Health care literature, though better organized than other knowledge areas, is still cumbersome enough to make effective searching difficult and large retrievals commonplace. Subject searching (for drugs and diseases) is useful for searching an entire database, but a different approach is needed to limit retrieval to articles that health professionals should use for patient care.
Many different groups, such as basic scientists, clinical researchers, health practitioners, eductors, and administrators, produce publications. Their written work ranges from idea papers, which include editorials and case reports, to wet laboratory and animal experimental studies, to small early studies with humans.
Another important category is the reports in the applied clinical literature about the large, carefully controlled trials done in hospitals and institutions with human participants. These trials are the studies that health care professionals should rely on to keep up-to-date and solve patient care problems. These trials have actual evidence that the changes in health care under investigation are proven advances. The applied clinical trials answer the following questions:
1. What caused the disease or disorder? (etiology)
2. How can I decide what the disease or disorders is? (diagnosis)
3. What happens to people with the disease over time? (prognosis/natural history)
4. How can I treat (or prevent) the disease/disorder? (therapy)
Only a fraction of the millions of citations in MEDLINE, CINAHL, EMBASE, and other related databases actually are of reports of applied clinical trials that address the four questions above. Most citations are reports of preparatory work completed before the applied clinical trials can be done. Applied clincal studies are unique in the manner in which they are produced (their study methods).
Authors refer, in their titles and abstracts, to the methods used in the research, and database indexes index these methodologies as keywords describing the articles. Searchers can use the methods textwords and subject headings to only retrieve papers that have sound research methods and can, therefore, be used directly in patient care. We will describe the study methodologies used in each category, list appropriate index and textwords (Table 1), and given search examples of how to use methodology terms for search filtering.
Table 1 Search Terms for Clinical Trials Research MeSH CINAHL Searching Terms For Comparative And Clinical Studies comparative study comparatives studies clinical trial (pt) clinical trials Searching Terms For Therapy double-blind method duble blind studies random allocation random sampling randomized controlled trial (pt) randomized trials multicenter study (pt) placebos placebos Textwords random: double blind mask: placebo Searching Terms For Diagnosis sensitivity a#d specificity sensitivity (research) predictive value of tests specificity (research) ROC curve predictive validity false positive reactions flase negative reactions false negative reactions false positive reactions Textwords sensitivity specificity false reaction: predictive value: ROC Searching Terms For Etiology/Causation case-control studies retrospective studies retrospective studies case studies cohort studies case control studied longitudinal studies cohort studies prospective studies longitudinal studies follow-up studies prospective studies cross-sectional studies causal attributes odds ratio odds ratio risk risk factors causality random sampling risk factors randomized controlled trial (pt) Textwords cohort case control risk and (revelant or factor:) etiol: or aetiol: causation Searching Terms For Prognosis/Natural History cohort studies cohort studies longitudinal studies longitudinal studies follow-up studies prospective studies prospective studies retrospective studies morbidity morbidity mortality mortality incidnece prevalence Textwords prognos: natural history inception cohort clinical course Searching Terms For Meta-Analysis meta-analysis meta analysis Textwords metaanalysis meta analysis meta-analysis overview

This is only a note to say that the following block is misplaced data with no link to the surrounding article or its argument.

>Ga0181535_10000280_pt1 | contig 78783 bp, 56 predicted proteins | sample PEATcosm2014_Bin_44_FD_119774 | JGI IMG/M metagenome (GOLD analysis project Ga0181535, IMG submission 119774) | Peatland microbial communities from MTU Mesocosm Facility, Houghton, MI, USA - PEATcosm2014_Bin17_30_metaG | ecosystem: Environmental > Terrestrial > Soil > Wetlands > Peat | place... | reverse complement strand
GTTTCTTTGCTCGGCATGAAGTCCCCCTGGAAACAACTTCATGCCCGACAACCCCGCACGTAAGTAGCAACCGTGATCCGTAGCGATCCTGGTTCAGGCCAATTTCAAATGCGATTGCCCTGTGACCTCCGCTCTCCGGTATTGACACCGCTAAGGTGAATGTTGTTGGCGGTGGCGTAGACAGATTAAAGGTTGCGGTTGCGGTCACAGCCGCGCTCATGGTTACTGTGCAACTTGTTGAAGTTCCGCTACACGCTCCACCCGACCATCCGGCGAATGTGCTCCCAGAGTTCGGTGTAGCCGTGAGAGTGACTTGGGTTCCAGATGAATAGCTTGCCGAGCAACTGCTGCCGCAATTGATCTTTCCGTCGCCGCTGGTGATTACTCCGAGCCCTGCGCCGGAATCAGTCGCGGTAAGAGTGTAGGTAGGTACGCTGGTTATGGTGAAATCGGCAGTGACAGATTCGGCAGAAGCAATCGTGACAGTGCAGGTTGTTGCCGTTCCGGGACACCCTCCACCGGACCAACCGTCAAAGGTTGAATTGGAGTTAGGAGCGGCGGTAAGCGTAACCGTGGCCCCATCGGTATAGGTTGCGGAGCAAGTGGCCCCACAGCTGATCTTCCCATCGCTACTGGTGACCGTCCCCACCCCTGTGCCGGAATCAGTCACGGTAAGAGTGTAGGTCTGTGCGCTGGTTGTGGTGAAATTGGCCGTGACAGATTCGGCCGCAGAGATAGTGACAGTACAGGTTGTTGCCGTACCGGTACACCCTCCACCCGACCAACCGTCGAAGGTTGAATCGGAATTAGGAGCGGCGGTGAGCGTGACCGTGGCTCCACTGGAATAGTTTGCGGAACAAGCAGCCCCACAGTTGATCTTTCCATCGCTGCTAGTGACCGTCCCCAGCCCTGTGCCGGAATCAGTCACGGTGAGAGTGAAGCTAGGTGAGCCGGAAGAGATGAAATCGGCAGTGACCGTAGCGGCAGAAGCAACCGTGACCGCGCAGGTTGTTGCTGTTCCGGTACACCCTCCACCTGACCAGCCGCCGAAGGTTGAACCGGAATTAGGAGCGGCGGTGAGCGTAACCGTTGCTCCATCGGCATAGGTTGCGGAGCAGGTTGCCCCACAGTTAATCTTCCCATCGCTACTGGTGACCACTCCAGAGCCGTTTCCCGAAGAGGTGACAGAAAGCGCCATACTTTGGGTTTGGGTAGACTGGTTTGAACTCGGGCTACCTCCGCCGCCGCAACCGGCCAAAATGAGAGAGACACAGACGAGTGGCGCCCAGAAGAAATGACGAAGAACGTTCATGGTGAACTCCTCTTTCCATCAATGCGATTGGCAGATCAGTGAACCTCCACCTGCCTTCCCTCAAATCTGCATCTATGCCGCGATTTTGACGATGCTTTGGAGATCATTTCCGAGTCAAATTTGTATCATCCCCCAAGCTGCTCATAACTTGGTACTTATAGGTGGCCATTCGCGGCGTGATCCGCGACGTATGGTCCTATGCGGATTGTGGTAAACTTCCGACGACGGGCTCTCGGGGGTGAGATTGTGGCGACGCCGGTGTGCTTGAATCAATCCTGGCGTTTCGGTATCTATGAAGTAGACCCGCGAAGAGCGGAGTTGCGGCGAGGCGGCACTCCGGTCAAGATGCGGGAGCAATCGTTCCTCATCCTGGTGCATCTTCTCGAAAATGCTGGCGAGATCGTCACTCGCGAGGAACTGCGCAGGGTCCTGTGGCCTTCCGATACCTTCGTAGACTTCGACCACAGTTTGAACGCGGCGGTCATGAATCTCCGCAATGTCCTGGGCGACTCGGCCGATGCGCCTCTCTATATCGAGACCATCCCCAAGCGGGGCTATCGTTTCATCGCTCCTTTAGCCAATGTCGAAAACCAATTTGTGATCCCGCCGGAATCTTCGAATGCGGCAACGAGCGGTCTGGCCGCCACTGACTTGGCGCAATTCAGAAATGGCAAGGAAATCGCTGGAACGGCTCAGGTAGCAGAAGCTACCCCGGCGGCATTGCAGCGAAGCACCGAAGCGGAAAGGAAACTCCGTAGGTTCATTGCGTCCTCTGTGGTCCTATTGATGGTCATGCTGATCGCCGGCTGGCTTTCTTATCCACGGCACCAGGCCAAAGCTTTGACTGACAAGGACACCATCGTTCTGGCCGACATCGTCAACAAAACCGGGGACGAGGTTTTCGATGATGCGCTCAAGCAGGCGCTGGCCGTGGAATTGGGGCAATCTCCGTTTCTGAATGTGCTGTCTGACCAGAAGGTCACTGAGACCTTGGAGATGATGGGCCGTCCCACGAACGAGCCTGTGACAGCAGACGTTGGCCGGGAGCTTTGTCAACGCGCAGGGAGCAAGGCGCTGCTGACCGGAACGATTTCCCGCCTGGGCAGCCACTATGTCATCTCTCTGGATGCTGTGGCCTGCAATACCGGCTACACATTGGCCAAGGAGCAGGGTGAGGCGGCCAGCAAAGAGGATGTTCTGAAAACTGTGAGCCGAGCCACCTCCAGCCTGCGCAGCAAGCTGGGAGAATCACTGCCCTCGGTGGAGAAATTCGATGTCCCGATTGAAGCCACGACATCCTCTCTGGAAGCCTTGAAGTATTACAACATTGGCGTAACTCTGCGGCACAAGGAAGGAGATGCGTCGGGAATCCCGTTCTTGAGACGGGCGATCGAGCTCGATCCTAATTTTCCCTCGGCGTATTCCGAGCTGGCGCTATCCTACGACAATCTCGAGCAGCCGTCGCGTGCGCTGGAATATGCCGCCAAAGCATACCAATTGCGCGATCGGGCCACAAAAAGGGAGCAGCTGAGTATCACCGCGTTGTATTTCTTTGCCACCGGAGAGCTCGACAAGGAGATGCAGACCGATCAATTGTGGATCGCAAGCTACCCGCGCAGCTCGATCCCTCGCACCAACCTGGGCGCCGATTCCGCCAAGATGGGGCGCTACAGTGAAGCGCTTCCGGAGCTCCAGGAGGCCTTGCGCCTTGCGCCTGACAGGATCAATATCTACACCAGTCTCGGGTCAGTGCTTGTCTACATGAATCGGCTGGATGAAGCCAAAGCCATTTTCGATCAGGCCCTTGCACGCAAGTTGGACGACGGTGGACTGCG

Report of applied clinical research have these two common features: